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New Zealand police botched the paperwork in getting search warrants for the high-profile armed raid of internet tycoon Kim Dotcom's mansion, the chief High Court judge has ruled.
Justice Helen Winkelmann on Thursday ruled the search warrants were too broad and police exceeded their powers in seizing what they did.
She also said it was unlawful for copies of Dotcom's computer files to be taken by US authorities and New Zealand police should return copies to 38-year-old Dotcom.
FBI agents, who had sought help from New Zealand police, seized a massive 150 terabytes of data.
It is the latest court decision in favour of Dotcom, who has won bail and the return of some assets since the high-profile raid on his rented $NZ30 million ($A23 million) mansion north of Auckland in January.
Up to 70 officers, including the elite special tactics group and armed offenders squad supported by two helicopters, stormed the property.
Soon after his arrest, news reports were published with images of the mansion and of police hauling away his pink Cadillac and Mercedes Benz.
Originally posted by Kryties
reply to post by Dark Ghost
Serves the Yanks right, they seem to think that they can prosecute anyone anywhere no matter if they are a US citizen or not. How dare they invade the sovereignty of other countries and attempt to take their citizens to trial when they yell and scream about others having done the same thing to them.edit on 28/6/2012 by Kryties because: (no reason given)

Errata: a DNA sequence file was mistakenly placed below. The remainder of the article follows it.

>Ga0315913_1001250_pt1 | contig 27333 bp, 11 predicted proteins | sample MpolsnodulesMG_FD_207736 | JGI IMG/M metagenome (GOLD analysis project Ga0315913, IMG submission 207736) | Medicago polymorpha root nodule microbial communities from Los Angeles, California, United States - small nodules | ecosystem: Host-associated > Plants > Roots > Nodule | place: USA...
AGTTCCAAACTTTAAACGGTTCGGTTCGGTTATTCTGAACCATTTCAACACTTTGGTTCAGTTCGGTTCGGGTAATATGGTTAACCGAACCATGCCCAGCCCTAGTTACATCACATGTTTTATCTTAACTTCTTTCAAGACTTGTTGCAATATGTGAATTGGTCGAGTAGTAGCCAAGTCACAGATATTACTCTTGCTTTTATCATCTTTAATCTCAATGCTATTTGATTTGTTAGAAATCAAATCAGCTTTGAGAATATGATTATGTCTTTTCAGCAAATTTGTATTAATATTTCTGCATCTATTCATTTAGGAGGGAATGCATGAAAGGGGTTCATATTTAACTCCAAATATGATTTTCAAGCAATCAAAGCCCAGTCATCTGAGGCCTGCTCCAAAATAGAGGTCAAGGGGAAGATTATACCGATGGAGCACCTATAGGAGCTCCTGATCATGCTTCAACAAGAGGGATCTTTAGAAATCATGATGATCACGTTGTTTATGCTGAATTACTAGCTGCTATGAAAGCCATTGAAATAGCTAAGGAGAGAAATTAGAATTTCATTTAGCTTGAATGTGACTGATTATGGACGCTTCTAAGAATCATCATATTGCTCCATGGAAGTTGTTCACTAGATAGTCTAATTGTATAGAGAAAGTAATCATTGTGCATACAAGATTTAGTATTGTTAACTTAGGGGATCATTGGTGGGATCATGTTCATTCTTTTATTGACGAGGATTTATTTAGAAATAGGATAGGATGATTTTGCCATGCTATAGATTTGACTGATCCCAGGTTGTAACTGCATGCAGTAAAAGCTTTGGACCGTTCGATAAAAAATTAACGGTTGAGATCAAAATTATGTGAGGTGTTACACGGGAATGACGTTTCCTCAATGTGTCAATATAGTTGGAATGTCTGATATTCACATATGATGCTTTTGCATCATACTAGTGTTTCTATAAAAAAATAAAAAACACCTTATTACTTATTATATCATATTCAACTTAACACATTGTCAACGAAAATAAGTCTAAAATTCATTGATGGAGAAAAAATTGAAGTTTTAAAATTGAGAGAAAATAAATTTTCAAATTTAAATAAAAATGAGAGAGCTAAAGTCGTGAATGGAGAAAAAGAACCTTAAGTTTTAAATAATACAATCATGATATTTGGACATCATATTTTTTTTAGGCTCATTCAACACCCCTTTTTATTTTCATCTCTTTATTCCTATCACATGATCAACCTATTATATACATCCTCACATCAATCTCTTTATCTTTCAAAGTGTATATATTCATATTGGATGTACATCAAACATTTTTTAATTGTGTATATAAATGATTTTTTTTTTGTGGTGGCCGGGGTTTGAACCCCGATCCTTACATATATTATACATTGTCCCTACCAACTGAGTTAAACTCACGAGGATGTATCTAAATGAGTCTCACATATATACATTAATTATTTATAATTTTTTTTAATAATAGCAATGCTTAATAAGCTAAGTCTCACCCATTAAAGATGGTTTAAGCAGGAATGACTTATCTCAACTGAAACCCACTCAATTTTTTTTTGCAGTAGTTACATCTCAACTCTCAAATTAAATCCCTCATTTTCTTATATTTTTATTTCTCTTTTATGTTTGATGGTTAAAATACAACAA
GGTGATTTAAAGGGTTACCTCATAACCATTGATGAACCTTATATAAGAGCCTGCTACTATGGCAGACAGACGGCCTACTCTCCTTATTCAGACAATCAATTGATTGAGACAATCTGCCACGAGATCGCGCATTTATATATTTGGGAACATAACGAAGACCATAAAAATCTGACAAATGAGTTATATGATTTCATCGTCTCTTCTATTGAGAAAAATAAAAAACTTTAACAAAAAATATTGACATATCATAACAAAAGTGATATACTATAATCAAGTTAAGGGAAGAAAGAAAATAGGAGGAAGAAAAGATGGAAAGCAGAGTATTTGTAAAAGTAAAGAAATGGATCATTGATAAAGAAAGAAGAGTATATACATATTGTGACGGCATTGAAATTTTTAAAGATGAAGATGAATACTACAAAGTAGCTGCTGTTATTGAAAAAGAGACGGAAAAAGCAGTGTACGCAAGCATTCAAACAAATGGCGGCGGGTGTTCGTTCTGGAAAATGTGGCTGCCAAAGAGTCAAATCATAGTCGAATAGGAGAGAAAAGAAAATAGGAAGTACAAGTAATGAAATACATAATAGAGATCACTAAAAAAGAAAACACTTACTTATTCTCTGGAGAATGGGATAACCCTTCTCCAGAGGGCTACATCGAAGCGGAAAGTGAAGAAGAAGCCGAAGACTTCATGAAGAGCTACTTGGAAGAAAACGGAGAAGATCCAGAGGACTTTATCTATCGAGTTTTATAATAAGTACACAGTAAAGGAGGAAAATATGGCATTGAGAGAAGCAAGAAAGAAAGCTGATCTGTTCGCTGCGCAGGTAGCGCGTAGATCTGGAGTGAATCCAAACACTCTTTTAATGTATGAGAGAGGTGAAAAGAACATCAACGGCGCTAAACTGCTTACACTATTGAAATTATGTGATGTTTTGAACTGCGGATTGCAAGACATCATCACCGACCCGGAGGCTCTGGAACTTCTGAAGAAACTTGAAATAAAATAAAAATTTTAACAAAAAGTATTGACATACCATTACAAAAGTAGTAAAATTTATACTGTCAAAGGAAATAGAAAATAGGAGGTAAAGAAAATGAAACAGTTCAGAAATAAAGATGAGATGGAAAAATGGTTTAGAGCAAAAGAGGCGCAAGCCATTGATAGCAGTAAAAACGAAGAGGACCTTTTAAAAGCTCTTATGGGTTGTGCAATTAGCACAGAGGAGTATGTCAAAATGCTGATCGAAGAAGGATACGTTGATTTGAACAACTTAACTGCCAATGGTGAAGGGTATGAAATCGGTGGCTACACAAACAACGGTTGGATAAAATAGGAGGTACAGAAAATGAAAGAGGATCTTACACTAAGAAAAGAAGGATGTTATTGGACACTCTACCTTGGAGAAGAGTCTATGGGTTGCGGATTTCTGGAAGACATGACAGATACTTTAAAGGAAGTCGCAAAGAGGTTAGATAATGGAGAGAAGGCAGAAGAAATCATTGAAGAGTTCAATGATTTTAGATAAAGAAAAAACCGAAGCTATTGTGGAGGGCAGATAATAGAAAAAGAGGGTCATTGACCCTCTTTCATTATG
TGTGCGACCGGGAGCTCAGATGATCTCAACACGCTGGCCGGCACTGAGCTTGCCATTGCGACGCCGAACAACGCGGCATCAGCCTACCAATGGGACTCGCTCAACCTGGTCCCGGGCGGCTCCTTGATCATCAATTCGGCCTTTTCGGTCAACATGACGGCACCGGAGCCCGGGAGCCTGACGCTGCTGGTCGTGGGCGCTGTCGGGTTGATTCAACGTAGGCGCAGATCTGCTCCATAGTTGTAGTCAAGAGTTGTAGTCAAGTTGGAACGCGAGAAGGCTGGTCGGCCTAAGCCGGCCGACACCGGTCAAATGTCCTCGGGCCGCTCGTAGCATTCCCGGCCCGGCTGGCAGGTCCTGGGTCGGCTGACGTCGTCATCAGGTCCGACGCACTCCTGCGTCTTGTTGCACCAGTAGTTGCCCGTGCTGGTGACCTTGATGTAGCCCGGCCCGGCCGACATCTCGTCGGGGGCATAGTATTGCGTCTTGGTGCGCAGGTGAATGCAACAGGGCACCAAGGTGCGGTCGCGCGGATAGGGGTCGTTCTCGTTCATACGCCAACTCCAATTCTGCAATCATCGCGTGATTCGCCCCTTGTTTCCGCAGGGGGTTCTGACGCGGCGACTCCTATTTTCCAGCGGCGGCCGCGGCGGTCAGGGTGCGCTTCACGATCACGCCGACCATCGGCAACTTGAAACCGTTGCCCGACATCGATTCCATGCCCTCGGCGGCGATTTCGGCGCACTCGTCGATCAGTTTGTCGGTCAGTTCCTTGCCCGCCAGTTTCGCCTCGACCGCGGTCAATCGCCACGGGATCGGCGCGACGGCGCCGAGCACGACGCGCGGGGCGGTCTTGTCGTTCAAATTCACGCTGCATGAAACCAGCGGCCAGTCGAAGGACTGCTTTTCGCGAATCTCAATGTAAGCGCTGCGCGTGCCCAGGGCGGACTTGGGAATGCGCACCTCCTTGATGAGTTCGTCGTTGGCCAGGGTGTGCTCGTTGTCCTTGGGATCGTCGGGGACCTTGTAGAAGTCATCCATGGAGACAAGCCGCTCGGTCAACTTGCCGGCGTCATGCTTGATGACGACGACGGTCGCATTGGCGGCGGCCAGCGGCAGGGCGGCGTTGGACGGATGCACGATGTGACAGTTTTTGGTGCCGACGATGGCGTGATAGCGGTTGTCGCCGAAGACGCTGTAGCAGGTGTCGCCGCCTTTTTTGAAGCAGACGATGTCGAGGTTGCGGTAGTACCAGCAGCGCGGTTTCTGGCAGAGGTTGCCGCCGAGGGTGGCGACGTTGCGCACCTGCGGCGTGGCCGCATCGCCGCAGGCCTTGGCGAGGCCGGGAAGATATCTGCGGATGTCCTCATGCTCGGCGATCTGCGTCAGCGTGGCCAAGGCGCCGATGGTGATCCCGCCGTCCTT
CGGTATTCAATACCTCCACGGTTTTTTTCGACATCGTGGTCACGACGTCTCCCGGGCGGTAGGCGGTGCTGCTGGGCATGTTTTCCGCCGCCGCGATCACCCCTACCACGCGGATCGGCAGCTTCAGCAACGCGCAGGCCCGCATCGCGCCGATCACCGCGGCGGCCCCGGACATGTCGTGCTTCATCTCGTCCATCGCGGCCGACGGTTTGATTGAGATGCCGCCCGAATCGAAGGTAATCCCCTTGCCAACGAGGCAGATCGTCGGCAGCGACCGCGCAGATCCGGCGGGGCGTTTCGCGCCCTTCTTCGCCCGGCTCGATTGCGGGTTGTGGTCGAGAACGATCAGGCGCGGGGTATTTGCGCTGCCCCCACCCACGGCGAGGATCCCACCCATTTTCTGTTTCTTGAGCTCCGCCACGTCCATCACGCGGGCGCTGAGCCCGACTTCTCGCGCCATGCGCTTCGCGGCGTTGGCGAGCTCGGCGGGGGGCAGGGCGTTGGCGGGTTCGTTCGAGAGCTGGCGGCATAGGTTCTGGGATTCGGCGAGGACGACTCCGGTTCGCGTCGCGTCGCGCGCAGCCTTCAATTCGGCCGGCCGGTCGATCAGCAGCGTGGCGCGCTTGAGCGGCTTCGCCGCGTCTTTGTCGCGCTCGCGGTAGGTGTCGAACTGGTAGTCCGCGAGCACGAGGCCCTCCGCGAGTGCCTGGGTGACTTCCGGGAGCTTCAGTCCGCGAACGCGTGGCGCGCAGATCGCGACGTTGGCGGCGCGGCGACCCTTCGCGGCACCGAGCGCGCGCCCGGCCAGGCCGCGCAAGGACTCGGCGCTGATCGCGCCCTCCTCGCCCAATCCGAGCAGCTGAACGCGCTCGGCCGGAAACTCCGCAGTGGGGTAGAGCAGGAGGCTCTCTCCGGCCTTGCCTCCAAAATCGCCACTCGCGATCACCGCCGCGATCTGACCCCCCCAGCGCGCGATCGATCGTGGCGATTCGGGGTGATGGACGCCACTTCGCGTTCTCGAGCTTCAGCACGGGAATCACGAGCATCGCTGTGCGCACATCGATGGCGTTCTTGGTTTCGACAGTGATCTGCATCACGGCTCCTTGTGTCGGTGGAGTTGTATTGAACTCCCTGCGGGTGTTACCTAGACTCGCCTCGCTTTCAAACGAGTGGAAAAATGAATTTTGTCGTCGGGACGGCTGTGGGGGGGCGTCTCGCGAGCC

AFP - Megaupload boss Kim Dotcom's extradition case against US authorities has been delayed until next year amid legal wrangling in New Zealand over evidence disclosure, his lawyers said Tuesday.
A hearing to decide if the United States can extradite Dotcom from New Zealand to face online piracy charges was scheduled for August 6 but would now take place on March 25, a spokeswoman for his Auckland-based barrister said.
She said more time was needed to settle legal arguments relating to the extradition of the 38-year-old German national and three co-accused, part of a case US prosecutors have described as the world's largest copyright action.
Dotcom, who denies any wrongdoing, took to Twitter to complain about the hold-up, accusing US authorities of deliberately stalling the case.
"Dirty delay tactics by the US," he tweeted. "They destroyed my business. Took all my assets. Time does the rest."